The addition of salt is part of the cheddar making process, but what I got was good as a beer snack. As for the softness, it was like no cheddar that I ever have had, of all ages, and I have had lots both in NZ and the US, and aging (10years old!) makes cheddar dryer.
I sent the cheese back, telling the waitress that for $14 the cheese should not be from the fridge and salty. She brought a little dish with more cheddar, I declined, saying sorry, too much salt. After a while some different cheese was brought, with was just as soft but OK good. Nothing special.
The fruit and nut crostini sounded good on the menu and looked good on the plate, but "crostinizing" turned them into a disappointing nothing. I didn't feel like telling , myself that I was wearing clothes.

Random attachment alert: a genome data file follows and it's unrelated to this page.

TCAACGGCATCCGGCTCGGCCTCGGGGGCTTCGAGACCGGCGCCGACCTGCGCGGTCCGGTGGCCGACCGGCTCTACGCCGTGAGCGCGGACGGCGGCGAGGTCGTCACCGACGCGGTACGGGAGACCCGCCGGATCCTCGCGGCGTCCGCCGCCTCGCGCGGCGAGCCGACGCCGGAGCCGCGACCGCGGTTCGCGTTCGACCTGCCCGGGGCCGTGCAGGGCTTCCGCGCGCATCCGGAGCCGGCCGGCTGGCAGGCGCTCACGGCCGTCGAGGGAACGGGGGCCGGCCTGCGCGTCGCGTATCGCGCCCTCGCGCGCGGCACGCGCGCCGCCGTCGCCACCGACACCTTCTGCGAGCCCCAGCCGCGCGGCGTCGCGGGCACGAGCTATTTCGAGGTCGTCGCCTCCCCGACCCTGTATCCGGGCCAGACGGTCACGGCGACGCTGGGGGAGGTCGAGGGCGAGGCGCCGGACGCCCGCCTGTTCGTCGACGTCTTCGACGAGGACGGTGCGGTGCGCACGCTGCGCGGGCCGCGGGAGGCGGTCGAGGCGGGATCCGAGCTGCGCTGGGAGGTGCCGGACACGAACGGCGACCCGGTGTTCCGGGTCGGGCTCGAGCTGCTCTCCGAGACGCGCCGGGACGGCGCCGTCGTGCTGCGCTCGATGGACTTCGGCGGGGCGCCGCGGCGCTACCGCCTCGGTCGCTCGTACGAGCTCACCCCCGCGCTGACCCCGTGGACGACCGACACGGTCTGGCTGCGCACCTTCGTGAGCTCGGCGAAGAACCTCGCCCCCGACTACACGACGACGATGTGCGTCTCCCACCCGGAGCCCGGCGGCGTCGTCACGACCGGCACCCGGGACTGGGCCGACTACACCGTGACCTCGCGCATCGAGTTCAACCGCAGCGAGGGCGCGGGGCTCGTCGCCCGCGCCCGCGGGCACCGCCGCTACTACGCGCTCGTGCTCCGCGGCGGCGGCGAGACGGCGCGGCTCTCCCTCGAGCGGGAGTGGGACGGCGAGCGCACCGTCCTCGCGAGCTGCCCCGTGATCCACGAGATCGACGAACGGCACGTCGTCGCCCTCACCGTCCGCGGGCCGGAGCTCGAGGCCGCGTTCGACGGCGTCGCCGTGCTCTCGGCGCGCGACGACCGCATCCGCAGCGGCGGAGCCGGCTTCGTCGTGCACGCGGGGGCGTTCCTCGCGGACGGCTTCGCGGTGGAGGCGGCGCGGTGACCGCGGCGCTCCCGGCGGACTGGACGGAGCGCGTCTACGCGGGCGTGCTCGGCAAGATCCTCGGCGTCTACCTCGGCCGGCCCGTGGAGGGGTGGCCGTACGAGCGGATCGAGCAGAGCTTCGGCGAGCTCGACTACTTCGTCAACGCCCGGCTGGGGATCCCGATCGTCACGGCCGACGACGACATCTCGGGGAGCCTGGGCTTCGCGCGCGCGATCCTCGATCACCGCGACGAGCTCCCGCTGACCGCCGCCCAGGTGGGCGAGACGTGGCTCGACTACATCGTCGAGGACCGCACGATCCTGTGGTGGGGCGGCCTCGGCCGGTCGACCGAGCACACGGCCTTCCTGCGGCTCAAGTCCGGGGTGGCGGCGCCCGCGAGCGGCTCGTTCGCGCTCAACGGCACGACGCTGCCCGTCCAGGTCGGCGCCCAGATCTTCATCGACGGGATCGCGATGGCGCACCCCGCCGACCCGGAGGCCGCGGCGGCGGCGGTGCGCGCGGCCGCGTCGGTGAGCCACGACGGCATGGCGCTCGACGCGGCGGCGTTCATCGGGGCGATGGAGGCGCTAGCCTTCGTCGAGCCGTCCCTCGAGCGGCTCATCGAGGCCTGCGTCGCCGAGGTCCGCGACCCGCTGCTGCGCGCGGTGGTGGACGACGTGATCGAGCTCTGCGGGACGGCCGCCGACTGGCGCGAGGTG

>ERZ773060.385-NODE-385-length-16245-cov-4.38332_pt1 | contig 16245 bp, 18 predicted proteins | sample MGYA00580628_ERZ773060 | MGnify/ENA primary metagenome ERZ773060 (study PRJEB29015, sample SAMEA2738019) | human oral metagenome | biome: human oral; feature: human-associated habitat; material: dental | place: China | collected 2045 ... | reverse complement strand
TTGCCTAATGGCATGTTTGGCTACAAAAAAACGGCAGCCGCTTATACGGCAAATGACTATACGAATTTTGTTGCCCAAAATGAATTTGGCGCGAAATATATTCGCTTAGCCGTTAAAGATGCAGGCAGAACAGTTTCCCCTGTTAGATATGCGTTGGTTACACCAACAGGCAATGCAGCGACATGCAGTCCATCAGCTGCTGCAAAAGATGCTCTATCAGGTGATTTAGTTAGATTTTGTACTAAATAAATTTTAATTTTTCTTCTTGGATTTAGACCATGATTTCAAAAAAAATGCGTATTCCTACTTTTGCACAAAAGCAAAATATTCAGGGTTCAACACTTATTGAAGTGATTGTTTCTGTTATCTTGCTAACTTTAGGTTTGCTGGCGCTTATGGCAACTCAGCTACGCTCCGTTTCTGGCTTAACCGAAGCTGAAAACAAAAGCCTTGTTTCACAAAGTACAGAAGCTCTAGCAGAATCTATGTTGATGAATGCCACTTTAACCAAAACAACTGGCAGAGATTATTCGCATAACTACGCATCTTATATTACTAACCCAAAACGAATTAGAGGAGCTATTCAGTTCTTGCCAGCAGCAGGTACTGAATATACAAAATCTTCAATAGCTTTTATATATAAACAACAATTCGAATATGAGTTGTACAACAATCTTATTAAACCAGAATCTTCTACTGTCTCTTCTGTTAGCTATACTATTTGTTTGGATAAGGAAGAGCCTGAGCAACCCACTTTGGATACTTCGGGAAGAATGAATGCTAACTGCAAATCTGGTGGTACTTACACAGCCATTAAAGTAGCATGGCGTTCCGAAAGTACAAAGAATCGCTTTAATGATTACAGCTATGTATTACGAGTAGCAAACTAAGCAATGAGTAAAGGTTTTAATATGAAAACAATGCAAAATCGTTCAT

There were enough olives and pickling for two, but not enough cheese. To make the plate as a (smaller) starter for two (and I did go at the bread) one would need to order two more items. Five items for $24, which would be OK if all the items showed the talent of the pickling. But basically almost all the items were brought in and $24 is a lot for some assembled bits.
2. The trout. The fish was a fillet, and sat on a mound of chopped corn kernels. a bit of rapini, a couple of nondescript black olives, three small cloves of garlic that still had a sharpness. The fish was nicely cooked and the whole dish was a quite alright dish. What one should expect from a competent kitchen serving a diverse clientele, but for $28n a restaurant that sees its self as special everything should sing and in harmony. Incidentally, rainbow trout is $4.00 a lb wholesale , cleaned and scaled, and $4 gives you two fillets each larger than the one that I got. Rapini and corn were in season and cheap. You get to raise the price if you call yourself a locavore.